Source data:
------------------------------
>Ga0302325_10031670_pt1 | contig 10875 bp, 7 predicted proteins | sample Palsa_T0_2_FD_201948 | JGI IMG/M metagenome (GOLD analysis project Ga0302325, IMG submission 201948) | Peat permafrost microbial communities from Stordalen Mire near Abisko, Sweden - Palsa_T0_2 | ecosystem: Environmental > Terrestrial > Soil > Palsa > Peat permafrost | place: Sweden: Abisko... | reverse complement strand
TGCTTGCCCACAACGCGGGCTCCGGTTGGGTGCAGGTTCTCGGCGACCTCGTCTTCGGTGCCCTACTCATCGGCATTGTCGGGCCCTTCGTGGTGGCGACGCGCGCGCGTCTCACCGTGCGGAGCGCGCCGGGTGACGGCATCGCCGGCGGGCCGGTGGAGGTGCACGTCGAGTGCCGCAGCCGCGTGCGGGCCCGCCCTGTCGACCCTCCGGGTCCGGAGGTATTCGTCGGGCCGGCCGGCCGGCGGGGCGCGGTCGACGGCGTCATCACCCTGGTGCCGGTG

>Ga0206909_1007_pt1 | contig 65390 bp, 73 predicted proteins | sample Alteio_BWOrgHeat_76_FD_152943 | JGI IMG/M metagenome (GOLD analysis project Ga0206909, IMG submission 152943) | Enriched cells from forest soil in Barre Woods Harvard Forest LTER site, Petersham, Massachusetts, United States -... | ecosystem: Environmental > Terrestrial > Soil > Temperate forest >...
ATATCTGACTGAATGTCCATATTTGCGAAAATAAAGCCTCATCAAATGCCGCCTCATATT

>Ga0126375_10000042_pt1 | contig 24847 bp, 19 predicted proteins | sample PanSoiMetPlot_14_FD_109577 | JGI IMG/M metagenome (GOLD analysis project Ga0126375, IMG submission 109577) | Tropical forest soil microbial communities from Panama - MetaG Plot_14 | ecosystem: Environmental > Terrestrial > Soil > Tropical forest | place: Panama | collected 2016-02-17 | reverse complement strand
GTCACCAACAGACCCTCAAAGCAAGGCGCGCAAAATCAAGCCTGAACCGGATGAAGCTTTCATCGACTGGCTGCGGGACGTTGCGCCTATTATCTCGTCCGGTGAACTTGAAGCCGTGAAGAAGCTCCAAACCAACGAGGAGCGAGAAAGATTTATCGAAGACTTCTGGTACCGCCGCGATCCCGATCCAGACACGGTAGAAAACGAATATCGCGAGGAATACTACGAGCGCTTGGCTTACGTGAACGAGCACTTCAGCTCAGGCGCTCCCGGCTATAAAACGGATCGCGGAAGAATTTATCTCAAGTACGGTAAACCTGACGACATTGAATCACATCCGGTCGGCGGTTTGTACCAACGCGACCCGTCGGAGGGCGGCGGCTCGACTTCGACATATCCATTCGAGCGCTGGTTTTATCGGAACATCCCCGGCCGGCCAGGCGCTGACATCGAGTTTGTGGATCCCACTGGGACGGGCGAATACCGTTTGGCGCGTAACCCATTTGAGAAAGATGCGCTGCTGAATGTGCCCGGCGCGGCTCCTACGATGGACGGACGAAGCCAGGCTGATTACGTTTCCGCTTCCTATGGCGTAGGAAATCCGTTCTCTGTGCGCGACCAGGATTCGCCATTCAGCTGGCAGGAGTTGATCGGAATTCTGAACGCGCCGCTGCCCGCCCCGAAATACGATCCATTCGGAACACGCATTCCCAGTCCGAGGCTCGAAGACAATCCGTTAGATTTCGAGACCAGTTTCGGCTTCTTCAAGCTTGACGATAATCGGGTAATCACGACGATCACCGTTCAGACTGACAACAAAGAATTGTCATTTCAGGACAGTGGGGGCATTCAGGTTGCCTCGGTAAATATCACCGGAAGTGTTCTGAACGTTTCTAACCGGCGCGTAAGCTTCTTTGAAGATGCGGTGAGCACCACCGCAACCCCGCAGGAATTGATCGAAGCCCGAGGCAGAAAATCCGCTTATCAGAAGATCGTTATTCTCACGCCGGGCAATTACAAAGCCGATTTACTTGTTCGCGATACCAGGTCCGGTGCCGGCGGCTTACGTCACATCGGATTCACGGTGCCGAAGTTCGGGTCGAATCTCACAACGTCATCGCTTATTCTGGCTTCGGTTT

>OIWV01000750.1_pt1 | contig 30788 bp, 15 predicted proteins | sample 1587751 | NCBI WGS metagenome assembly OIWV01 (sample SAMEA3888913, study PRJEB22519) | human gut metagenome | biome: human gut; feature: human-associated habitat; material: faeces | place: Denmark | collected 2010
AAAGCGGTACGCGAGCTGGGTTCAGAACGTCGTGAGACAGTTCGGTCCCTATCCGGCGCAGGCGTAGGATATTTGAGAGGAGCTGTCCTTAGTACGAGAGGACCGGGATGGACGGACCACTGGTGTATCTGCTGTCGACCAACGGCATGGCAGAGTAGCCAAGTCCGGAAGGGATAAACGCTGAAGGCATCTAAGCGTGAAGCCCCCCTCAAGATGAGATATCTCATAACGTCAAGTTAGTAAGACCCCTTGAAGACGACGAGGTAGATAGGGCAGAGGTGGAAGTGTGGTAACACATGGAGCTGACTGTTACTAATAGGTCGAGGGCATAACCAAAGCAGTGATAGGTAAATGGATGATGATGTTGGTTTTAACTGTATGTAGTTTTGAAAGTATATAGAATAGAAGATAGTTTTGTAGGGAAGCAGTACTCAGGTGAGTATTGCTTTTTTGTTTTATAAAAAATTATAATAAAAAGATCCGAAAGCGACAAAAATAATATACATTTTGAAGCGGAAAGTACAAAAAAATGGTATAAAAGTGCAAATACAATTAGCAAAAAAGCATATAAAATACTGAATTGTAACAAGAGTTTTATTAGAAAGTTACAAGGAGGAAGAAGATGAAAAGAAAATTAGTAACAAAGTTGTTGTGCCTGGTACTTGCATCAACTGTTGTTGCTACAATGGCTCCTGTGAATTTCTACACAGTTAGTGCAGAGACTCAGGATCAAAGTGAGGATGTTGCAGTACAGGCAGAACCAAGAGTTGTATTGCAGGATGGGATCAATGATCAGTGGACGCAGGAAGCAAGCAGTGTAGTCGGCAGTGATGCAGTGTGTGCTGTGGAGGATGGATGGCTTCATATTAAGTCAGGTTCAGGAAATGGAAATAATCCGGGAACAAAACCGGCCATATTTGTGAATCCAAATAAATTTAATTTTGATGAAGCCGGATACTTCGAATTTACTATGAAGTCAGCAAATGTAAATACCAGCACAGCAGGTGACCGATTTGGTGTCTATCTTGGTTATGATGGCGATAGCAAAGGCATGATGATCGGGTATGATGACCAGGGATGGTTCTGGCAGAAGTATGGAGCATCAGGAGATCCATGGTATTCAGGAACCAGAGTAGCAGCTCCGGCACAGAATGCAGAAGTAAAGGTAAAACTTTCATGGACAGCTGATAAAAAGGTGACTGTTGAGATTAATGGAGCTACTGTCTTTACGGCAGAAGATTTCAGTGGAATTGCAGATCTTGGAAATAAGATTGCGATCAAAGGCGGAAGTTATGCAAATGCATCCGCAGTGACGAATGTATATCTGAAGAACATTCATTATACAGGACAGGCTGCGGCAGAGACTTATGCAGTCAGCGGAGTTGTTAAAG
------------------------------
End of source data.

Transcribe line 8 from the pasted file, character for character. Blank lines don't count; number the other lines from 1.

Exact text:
AAAGCGGTACGCGAGCTGGGTTCAGAACGTCGTGAGACAGTTCGGTCCCTATCCGGCGCAGGCGTAGGATATTTGAGAGGAGCTGTCCTTAGTACGAGAGGACCGGGATGGACGGACCACTGGTGTATCTGCTGTCGACCAACGGCATGGCAGAGTAGCCAAGTCCGGAAGGGATAAACGCTGAAGGCATCTAAGCGTGAAGCCCCCCTCAAGATGAGATATCTCATAACGTCAAGTTAGTAAGACCCCTTGAAGACGACGAGGTAGATAGGGCAGAGGTGGAAGTGTGGTAACACATGGAGCTGACTGTTACTAATAGGTCGAGGGCATAACCAAAGCAGTGATAGGTAAATGGATGATGATGTTGGTTTTAACTGTATGTAGTTTTGAAAGTATATAGAATAGAAGATAGTTTTGTAGGGAAGCAGTACTCAGGTGAGTATTGCTTTTTTGTTTTATAAAAAATTATAATAAAAAGATCCGAAAGCGACAAAAATAATATACATTTTGAAGCGGAAAGTACAAAAAAATGGTATAAAAGTGCAAATACAATTAGCAAAAAAGCATATAAAATACTGAATTGTAACAAGAGTTTTATTAGAAAGTTACAAGGAGGAAGAAGATGAAAAGAAAATTAGTAACAAAGTTGTTGTGCCTGGTACTTGCATCAACTGTTGTTGCTACAATGGCTCCTGTGAATTTCTACACAGTTAGTGCAGAGACTCAGGATCAAAGTGAGGATGTTGCAGTACAGGCAGAACCAAGAGTTGTATTGCAGGATGGGATCAATGATCAGTGGACGCAGGAAGCAAGCAGTGTAGTCGGCAGTGATGCAGTGTGTGCTGTGGAGGATGGATGGCTTCATATTAAGTCAGGTTCAGGAAATGGAAATAATCCGGGAACAAAACCGGCCATATTTGTGAATCCAAATAAATTTAATTTTGATGAAGCCGGATACTTCGAATTTACTATGAAGTCAGCAAATGTAAATACCAGCACAGCAGGTGACCGATTTGGTGTCTATCTTGGTTATGATGGCGATAGCAAAGGCATGATGATCGGGTATGATGACCAGGGATGGTTCTGGCAGAAGTATGGAGCATCAGGAGATCCATGGTATTCAGGAACCAGAGTAGCAGCTCCGGCACAGAATGCAGAAGTAAAGGTAAAACTTTCATGGACAGCTGATAAAAAGGTGACTGTTGAGATTAATGGAGCTACTGTCTTTACGGCAGAAGATTTCAGTGGAATTGCAGATCTTGGAAATAAGATTGCGATCAAAGGCGGAAGTTATGCAAATGCATCCGCAGTGACGAATGTATATCTGAAGAACATTCATTATACAGGACAGGCTGCGGCAGAGACTTATGCAGTCAGCGGAGTTGTTAAAG